Bushfires Near Australia’s Canberra Airport Force Nearby Suburbs to Evacuate

NTD Newsroom
By NTD Newsroom
January 23, 2020Australia
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Bushfires Near Australia’s Canberra Airport Force Nearby Suburbs to Evacuate
A bushfire burns in Canberra, Australia, Jan. 23, 2020. (Mark Evans/Getty Images)

Parts of Australia’s capital, Canberra, were briefly evacuated on Wednesday after bushfires flared up in nearby suburbs.

The fire broke out near the Canberra Airport in the Pialligo Redwood Forest around 4:15 p.m. on Wednesday. About 35 minutes later, residents in Pialligo, Brindabella Park, Beard, Oaks Estate, and other nearby areas were told to “activate their bushfire survival plans” and roads were closed off, according to Canberra Times. By about 5:20 p.m., the fire had crossed the Molongo River and residents in Beard and Oaks Estate were told to immediately evacuate.

“Properties are under threat—leave now if you are able to,” an alert said.

By 5:40 p.m., about an hour and a half after the fire broke out, residents were told it was too late to evacuate and to seek shelter instead. The fire was under control by 7:15 that evening, the newspaper reported.

No injuries were reported and no homes were damaged, but the fire burned about 370 acres by 8:30 p.m. Wednesday. Oaks Estate Road remained closed on Thursday as firefighters continue to attempt to control the fire, which Emergency Services Agency commissioner Georgeina Whelan told ABC radio could take several days.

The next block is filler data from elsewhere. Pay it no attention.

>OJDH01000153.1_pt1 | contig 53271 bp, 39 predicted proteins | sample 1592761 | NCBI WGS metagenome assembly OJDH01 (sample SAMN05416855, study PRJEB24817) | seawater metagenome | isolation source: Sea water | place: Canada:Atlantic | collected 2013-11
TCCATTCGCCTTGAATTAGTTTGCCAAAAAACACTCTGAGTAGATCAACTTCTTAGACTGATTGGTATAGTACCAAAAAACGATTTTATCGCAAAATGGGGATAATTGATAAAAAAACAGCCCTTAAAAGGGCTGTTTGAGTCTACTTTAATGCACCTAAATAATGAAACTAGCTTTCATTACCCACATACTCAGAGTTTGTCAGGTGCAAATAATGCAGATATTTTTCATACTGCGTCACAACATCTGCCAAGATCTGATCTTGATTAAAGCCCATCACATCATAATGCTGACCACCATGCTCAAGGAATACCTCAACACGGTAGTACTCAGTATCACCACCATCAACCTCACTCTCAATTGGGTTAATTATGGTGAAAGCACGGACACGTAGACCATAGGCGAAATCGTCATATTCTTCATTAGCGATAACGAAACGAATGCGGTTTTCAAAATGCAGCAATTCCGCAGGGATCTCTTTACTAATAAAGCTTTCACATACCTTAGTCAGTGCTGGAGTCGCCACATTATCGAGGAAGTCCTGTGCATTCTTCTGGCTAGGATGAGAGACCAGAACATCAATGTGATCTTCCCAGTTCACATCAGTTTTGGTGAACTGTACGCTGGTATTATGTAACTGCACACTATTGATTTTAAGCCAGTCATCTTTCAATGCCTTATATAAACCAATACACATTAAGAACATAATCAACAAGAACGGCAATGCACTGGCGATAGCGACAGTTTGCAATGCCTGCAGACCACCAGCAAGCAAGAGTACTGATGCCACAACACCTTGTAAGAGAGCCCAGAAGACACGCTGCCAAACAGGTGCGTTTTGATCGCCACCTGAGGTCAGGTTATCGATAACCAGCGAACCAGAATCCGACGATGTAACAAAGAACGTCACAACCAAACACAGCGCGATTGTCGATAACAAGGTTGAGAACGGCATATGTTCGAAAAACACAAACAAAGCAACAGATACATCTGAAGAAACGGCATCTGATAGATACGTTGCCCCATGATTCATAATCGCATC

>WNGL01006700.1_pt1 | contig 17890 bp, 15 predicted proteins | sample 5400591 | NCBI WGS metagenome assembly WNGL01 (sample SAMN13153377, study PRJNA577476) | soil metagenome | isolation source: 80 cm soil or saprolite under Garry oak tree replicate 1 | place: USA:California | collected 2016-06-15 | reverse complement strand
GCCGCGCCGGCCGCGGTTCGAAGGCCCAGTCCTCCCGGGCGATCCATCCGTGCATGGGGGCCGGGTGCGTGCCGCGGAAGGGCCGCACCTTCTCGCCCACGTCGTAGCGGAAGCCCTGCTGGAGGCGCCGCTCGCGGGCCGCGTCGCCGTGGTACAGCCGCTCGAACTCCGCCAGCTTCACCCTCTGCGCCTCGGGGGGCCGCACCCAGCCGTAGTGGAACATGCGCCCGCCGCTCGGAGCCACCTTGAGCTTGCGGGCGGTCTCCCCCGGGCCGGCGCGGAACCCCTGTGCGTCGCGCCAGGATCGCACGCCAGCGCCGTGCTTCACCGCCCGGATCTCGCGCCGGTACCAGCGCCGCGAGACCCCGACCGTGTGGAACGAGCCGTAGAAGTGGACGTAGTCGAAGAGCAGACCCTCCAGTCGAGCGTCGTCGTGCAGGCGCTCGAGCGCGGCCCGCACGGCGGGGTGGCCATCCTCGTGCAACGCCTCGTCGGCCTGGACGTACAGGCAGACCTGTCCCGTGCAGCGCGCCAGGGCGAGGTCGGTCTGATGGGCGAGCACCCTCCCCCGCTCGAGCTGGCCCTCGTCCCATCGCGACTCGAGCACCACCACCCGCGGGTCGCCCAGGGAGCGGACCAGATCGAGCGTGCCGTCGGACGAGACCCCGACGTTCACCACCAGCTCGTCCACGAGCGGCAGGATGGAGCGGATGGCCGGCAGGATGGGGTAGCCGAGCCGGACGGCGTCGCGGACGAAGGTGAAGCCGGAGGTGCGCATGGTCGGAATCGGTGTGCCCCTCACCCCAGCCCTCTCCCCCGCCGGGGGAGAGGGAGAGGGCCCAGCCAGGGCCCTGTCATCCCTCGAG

Canberra
Fire crews work to contain a fire at the industrial suburb of Beard in Canberra, Australia, on Jan. 23, 2020. (Rohan Thomson/Getty Images)

Despite the smoke, flight traffic to and from Canberra Airport stayed unaffected.

“Please be advised. No flights have been affected. Please allow additional time to get to the airport and keep an eye on @ACTPol_Traffic for traffic updates,” Canberra Airport said in a statement on Twitter.

Wildfires in Australia have killed 29 people, destroyed more than 2,500 homes, and razed 27 million acres of wilderness—an area one-third the size of Germany—since September 2019.

In recent weeks, Canberra and the cities of Sydney and Melbourne experienced air quality rated among the worst in the world under thick clouds of bushfire smoke. The air in Sydney is expected to again reach hazardous pollution levels on Thursday as smoke drifts over the city, the New South Wales state government said.

Reuters contributed to this report.

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